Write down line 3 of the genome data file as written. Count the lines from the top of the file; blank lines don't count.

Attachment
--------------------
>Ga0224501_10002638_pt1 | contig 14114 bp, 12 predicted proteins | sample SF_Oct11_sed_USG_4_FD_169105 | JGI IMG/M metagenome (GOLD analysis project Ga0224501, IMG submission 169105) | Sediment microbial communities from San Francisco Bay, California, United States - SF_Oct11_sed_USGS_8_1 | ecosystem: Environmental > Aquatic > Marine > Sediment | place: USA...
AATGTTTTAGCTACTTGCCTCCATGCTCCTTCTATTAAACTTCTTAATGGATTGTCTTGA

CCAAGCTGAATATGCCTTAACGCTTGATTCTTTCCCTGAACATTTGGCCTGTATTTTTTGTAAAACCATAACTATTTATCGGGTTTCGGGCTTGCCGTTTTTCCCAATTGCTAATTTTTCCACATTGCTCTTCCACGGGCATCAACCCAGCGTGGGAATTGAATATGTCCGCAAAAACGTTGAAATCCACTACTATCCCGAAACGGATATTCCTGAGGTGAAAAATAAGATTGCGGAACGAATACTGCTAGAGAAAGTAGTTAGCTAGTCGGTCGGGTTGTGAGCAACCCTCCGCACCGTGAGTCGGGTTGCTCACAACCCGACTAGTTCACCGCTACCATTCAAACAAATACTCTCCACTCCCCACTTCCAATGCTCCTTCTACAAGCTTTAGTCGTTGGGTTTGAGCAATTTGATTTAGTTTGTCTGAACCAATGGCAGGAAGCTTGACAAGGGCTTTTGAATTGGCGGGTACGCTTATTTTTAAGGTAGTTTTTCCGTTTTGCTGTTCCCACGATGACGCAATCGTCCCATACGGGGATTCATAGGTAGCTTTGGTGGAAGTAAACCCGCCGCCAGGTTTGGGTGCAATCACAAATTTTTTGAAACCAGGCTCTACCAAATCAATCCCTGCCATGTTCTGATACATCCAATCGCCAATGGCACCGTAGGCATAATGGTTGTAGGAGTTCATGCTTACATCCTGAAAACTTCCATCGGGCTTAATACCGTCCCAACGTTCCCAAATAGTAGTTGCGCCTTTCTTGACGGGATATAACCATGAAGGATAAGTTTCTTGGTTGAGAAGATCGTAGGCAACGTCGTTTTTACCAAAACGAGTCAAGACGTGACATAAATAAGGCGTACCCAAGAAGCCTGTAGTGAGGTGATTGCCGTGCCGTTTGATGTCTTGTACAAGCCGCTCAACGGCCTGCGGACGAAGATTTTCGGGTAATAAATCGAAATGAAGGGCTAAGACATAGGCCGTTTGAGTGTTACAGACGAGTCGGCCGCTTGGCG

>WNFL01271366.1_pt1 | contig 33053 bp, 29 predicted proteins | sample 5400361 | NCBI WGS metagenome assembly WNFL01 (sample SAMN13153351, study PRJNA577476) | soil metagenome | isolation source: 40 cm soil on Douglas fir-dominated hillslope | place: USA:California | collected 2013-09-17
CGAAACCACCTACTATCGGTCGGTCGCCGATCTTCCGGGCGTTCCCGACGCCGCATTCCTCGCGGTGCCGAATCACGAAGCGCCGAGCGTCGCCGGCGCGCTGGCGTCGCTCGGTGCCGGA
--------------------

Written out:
CCAAGCTGAATATGCCTTAACGCTTGATTCTTTCCCTGAACATTTGGCCTGTATTTTTTGTAAAACCATAACTATTTATCGGGTTTCGGGCTTGCCGTTTTTCCCAATTGCTAATTTTTCCACATTGCTCTTCCACGGGCATCAACCCAGCGTGGGAATTGAATATGTCCGCAAAAACGTTGAAATCCACTACTATCCCGAAACGGATATTCCTGAGGTGAAAAATAAGATTGCGGAACGAATACTGCTAGAGAAAGTAGTTAGCTAGTCGGTCGGGTTGTGAGCAACCCTCCGCACCGTGAGTCGGGTTGCTCACAACCCGACTAGTTCACCGCTACCATTCAAACAAATACTCTCCACTCCCCACTTCCAATGCTCCTTCTACAAGCTTTAGTCGTTGGGTTTGAGCAATTTGATTTAGTTTGTCTGAACCAATGGCAGGAAGCTTGACAAGGGCTTTTGAATTGGCGGGTACGCTTATTTTTAAGGTAGTTTTTCCGTTTTGCTGTTCCCACGATGACGCAATCGTCCCATACGGGGATTCATAGGTAGCTTTGGTGGAAGTAAACCCGCCGCCAGGTTTGGGTGCAATCACAAATTTTTTGAAACCAGGCTCTACCAAATCAATCCCTGCCATGTTCTGATACATCCAATCGCCAATGGCACCGTAGGCATAATGGTTGTAGGAGTTCATGCTTACATCCTGAAAACTTCCATCGGGCTTAATACCGTCCCAACGTTCCCAAATAGTAGTTGCGCCTTTCTTGACGGGATATAACCATGAAGGATAAGTTTCTTGGTTGAGAAGATCGTAGGCAACGTCGTTTTTACCAAAACGAGTCAAGACGTGACATAAATAAGGCGTACCCAAGAAGCCTGTAGTGAGGTGATTGCCGTGCCGTTTGATGTCTTGTACAAGCCGCTCAACGGCCTGCGGACGAAGATTTTCGGGTAATAAATCGAAATGAAGGGCTAAGACATAGGCCGTTTGAGTGTTACAGACGAGTCGGCCGCTTGGCG